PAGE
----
Thinkspace is excited to present Spime ‘Fish Out of Filtered Water,’ where she marks the inception of an idea with the inclusion of works on paper. For Spime, fragmented drawings are a reflection of progress in an accelerating society or attention economy. ‘You have to be as fast as possible and as omnipresent as possible,’ she explains. ‘The drawings become a form of subconscious diaries of the everyday psyche, while exercising a sense of letting go of the outcome of work, because to create new ideas means letting go of control.’
Our interview with Spime discusses her rituals, about Taoism, and what collaboration might be piquing her interests.
Can you share a little about your background and how you first heard of Thinkspace?
I was born in Montreal and I moved to Hong Kong when I was 2 and grew up there. I was raised largely in 1990s Hong Kong, post colonialism, and its implications formed the backdrop to my childhood. In 2010,
I moved to Canada to study graphic design at OCAD University.
I first heard of Thinkspace through the gallery’s work with Roby Dwi Antono. As I learned more about Thinkspace, its mission and collaborations really resonated with me.
What was the inspiration behind this body of work? What was the most challenging piece?
This work is a continuation of my ongoing exploration of the diasporic experience. I am interested in creating a world of characters and stories that reflect the not so obvious parts about being a third culture kid, a world that mirrors the everyday life of someone who embodies more than one place to call home.
During the preparation for this show, I moved around the world—from Hong Kong, to Toronto, and to NYC. During this time, I needed to express my work in a more flexible medium, which is when I started developing the works on paper (entitled “Figure Studies 1, 2, 3, 4”). These were some of the most challenging pieces, not only because I worked on them across the world, but also because it represented a sense of surrender and vulnerability. In many ways, the works on paper are more authentic to my creative process, because the drawings on paper mark the inception of larger ideas about the work as a whole.
Do you have any rituals that help you tap into a creative flow?
I like to start my day with grounding activities, like drawing on a smaller scale, or experimenting with a different medium. Without needing to formalise the work, it takes the pressure off from completing the larger works that are designed for a particular show/project. The warm up usually takes up to an hour long, then the rest of the day is spent very strategically around the next big project.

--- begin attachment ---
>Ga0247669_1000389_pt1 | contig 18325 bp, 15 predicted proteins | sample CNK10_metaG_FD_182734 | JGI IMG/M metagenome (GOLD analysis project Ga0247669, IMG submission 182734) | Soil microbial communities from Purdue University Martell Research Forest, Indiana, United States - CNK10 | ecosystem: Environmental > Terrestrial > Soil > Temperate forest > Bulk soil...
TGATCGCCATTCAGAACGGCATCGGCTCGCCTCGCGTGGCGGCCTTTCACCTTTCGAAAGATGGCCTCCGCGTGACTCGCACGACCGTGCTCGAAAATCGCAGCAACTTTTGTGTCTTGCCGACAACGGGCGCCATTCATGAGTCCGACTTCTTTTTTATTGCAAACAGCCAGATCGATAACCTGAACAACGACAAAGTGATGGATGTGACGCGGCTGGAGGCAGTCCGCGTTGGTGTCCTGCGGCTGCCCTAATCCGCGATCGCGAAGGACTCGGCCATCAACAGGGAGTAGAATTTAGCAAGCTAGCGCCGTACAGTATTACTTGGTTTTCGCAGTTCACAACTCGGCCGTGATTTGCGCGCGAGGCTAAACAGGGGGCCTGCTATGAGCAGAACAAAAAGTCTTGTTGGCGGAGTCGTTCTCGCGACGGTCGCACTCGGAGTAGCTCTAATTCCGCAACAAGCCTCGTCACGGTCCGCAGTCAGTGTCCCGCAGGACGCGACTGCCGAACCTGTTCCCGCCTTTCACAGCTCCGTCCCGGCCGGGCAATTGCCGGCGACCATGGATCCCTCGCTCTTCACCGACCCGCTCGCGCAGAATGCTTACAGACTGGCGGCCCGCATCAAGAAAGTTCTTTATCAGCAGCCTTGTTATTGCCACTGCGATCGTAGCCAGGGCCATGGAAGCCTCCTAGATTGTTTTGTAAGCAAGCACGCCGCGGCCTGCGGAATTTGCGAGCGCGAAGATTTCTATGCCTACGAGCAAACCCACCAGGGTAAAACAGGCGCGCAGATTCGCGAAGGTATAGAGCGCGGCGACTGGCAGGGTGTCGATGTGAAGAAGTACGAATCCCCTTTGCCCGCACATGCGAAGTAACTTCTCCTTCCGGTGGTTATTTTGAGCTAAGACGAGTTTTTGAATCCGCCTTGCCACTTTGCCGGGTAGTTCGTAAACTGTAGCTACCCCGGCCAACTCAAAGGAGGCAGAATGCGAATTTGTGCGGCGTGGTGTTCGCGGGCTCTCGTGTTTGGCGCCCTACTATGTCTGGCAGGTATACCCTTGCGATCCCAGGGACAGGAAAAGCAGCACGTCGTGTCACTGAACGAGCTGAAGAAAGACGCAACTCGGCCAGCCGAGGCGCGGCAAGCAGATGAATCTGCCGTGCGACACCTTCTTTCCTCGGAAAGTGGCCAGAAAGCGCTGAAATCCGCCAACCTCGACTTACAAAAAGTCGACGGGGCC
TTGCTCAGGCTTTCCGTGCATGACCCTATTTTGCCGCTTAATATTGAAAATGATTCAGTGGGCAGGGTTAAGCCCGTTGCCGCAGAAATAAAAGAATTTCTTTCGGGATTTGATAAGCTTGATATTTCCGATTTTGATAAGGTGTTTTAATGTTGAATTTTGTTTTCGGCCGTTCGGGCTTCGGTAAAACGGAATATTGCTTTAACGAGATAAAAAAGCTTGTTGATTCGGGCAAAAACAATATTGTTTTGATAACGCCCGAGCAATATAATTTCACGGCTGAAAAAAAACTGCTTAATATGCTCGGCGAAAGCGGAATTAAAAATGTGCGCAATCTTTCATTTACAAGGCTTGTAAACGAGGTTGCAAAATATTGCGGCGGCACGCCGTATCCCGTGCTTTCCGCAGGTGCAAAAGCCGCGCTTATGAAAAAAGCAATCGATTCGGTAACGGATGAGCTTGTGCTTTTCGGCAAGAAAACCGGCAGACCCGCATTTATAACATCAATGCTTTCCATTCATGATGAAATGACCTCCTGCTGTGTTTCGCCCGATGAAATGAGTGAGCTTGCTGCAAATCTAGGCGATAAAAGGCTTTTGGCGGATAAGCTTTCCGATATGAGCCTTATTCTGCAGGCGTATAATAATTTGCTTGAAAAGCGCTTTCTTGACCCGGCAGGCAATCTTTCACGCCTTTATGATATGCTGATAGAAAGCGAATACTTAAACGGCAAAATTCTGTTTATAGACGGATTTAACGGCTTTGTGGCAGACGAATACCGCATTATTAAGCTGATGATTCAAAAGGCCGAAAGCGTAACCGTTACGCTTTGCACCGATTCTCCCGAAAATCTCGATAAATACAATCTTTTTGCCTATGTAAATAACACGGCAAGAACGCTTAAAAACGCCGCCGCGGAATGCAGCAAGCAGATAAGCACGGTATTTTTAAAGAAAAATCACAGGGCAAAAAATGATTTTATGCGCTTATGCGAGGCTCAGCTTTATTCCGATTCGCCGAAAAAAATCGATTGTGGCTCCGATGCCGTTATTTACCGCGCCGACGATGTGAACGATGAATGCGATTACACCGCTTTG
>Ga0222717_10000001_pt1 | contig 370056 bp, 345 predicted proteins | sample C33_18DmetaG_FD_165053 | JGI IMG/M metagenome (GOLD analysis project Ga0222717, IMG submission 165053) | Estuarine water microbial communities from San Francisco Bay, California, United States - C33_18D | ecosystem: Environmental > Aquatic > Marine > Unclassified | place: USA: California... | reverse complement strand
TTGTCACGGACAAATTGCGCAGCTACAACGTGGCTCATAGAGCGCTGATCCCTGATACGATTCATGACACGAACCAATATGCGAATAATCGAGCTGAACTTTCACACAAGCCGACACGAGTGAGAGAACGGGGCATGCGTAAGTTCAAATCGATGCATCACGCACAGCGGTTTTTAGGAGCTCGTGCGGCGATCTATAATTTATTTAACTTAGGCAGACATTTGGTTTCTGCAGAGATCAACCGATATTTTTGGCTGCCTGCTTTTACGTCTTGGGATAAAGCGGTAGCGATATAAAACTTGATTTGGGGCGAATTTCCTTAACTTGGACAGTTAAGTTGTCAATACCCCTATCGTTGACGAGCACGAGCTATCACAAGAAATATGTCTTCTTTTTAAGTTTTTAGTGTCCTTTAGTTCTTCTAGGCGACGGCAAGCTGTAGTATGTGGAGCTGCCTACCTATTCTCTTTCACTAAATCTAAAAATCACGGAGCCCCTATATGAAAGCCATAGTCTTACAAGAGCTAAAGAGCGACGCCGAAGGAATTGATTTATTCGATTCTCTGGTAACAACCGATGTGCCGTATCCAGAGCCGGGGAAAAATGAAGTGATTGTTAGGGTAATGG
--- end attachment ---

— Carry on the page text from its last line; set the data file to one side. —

What are your thoughts on people having auras? And have you ever had your aura read?
I have never had my aura read yet. But if I were to explain what auras are to a 5 year old, I would say it means the relationship between people, the environment, and sentient beings and how those relationships change over time. Sometimes you have incredible conversations with others which open up completely new worlds for you and you suddenly see things differently. It gives you energy.
How do you practice the act of surrender(ing) in your life? When do you realize you might be trying to hold too tightly to a sense of control?
I practice surrendering in my artistic practice.
I believe as artists you are constantly striving for a kind of beauty in your work, but the phenomena of beauty often appears when you least expect it. So when I notice that I am trying to aim for perfection in my work, that’s usually a sign for me to surrender and let go. Because perfection doesn’t exist, but perfectionism—a false sense of control—exists.
In Taoism, there’s a concept of Wu Wei, which literally translates to no action. That concept resonates with me, particularly if I’m responding to an experience of perfectionism and control.
If you could collaborate with any artists in any sort of medium (i.e. movies, music, painting) who would you collaborate with, and what would you be making?
I would want to work with an industrial product partner on creating uniquely designed home pieces for the home, whether it’s textile based chairs, couches, structural storage, or decorative lighting, etc.
Exhibition on view July 8 – July 29, 2023 at:
4207 W. Jefferson Blvd.
Los Angeles, California 90016